A whole bunch of mushrooms, sliced up small (I used, like, half of a Costco package of those giant white mushrooms)

2ish Tablespoons of flour

1 can beef broth

1 16-oz carton of full-fat sour cream

Fresh ground pepper


Boil those noodles!  Now, chop up the onion and mushrooms and sauté them in a bunch of butter.  I probably used 2-3 tablespoons at this stage.


When the mushrooms are nice and soft and brown, spoon them out of your pan and into a holding dish of some sort.  Add some more butter to your pan and then add the beef.  Brown the beef strips nicely on all sides but don’t cook them so long that they get tough.  Remove the beef from the pan.


Okay, you might be thinking, more butter? but yes, more butter.  Probably 2-3 tablespoons again.  Melt it up nicely in your pan and then add the flour.  Stir the flour into the butter and let it cook for a few minutes, then add your can of beef broth.  Keep stirring until it thickens up nicely, then add back your mushrooms, onions, and beef and then add the sour cream and mix it all together. 


Now comes the pepper.  No stroganoff is complete without lots and lots of fresh, ground pepper.  Mmmmmm.


Serve over cooked egg noodles and enjoy.


You might notice that there is no salt in this recipe.  I LOVE salt, but I prefer to add it at the table.  Your butter will likely have salt, and you just never know how sour that cream will be.  Julia, I know you can’t have wine right now, but a dark, full-bodied Merlot pairs so nicely with this.


Feed that baby some stroganoff tonight!

Friday, March 1, 2013

Dress Decisions

You can be pretty tech-savvy and still not know how to make a website work.  So!  Only links to pretty things today, not photos, but if you take the time to click the links and offer feedback, I’d be grateful.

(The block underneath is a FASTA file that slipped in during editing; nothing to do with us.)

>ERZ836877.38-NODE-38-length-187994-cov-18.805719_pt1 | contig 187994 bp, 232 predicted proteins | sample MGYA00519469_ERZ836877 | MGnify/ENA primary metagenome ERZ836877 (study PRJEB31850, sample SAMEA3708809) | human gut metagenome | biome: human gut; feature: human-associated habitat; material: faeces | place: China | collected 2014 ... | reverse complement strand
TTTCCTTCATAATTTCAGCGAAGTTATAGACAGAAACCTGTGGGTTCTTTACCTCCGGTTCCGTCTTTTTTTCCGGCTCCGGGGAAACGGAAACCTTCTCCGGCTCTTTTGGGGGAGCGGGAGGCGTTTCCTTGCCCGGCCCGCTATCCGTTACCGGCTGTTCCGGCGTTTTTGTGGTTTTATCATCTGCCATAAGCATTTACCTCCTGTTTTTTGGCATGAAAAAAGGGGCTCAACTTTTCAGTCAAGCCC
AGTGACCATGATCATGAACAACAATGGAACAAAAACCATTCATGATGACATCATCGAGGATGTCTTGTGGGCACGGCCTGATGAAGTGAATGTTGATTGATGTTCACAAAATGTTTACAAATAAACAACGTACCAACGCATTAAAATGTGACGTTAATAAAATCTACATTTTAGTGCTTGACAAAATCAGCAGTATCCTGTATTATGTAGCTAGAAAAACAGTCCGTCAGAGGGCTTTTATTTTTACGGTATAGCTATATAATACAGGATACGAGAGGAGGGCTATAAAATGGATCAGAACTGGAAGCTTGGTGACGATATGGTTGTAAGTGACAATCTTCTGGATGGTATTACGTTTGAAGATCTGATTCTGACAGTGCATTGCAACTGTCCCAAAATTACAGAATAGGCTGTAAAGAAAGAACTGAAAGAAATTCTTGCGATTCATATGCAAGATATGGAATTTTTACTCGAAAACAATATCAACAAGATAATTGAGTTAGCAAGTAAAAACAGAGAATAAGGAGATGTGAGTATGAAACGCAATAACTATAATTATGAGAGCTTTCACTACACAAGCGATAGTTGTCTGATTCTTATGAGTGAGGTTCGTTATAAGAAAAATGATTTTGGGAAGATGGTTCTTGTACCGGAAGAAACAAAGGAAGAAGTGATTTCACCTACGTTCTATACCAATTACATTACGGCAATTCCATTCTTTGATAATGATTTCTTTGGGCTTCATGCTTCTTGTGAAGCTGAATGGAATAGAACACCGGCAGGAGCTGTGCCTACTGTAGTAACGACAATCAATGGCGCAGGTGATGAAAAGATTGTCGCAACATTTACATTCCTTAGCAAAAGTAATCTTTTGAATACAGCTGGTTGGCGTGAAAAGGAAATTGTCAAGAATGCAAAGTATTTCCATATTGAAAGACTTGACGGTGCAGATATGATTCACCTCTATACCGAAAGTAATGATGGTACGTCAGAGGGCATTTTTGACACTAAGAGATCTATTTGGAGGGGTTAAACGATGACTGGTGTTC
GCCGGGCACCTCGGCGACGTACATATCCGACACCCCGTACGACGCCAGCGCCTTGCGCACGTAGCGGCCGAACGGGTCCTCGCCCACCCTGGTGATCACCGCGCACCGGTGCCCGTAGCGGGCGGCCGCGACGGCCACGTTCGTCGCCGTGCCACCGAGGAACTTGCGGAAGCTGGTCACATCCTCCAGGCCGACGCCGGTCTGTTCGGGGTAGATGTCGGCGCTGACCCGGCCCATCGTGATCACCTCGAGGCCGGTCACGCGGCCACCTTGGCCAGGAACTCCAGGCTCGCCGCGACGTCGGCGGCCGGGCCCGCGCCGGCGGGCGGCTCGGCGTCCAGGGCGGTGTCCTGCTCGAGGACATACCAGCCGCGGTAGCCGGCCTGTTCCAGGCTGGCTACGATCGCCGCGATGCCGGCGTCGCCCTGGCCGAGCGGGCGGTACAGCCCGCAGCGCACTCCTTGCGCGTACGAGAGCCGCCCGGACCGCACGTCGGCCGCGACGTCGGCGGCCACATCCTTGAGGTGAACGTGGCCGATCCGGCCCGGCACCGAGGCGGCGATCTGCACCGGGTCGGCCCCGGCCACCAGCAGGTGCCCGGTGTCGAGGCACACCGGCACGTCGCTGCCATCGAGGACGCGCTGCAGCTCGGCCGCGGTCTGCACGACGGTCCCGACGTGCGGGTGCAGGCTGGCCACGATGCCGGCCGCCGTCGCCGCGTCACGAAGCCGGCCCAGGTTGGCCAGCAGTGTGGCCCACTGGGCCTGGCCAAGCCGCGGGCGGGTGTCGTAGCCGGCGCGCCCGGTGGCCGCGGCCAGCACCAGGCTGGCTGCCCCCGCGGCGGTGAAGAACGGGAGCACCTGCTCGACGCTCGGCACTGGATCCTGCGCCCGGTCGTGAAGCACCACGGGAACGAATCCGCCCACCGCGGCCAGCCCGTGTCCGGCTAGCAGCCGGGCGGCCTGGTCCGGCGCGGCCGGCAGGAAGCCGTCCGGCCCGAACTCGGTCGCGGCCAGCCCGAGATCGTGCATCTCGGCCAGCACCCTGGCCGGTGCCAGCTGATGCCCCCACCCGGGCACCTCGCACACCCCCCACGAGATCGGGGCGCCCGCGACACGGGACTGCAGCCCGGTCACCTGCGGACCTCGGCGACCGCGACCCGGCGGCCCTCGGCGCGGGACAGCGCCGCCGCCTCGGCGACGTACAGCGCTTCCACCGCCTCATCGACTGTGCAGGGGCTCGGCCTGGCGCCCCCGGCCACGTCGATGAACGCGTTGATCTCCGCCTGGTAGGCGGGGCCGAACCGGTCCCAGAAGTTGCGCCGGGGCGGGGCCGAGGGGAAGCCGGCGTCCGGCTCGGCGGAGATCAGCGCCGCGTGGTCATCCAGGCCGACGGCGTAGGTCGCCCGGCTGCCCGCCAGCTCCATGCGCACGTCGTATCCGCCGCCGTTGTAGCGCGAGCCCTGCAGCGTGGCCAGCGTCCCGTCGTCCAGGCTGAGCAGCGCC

I have an open love affair with dresses – Tony doesn’t mind.  I don’t buy new ones all that often, and I try to shop sales and at Ross.  Dresses are wonderfully flattering and I would wear one every day except, you know, winter and children.  Also, I find that you can wear out a dress a lot quicker than a sweater; people remember seeing it on you and you therefore don’t want to wear it too often.


Luckily for me and my closet (but not my pocketbook, perhaps), Tony and I will be attending the Tulip Festival Gala at the end of March and I will be purchasing a new dress for the occasion.  I know many people who go who don’t buy new dresses, but they’re missing out.  Any opportunity for a new dress is one I will always seize.


Here are the ones I am considering:


Poppy and You Know It dress from

Friendly Floral Arrangements dress from

Poppy Culture dress from

Enchanted Afternoon dress from

Sadie dress from

Evelyn dress from

Belted Lace Overlay dress


Now which one should I buy?  I’ll probably make time to visit Macy’s and Ross between now and then, too, because some of these online dresses, while amazing, are also expensive.  I busted out the ass on my favorite pair of jeans earlier this week, so I might try to make a trip to a larger mall with an Express sometime soon to replace them and I’ll shop dresses there.  Stupid big butt of mine.  This is why camouflaging dresses are better in every way.


Oh!  And now I CAN say it: Happy Friday!!!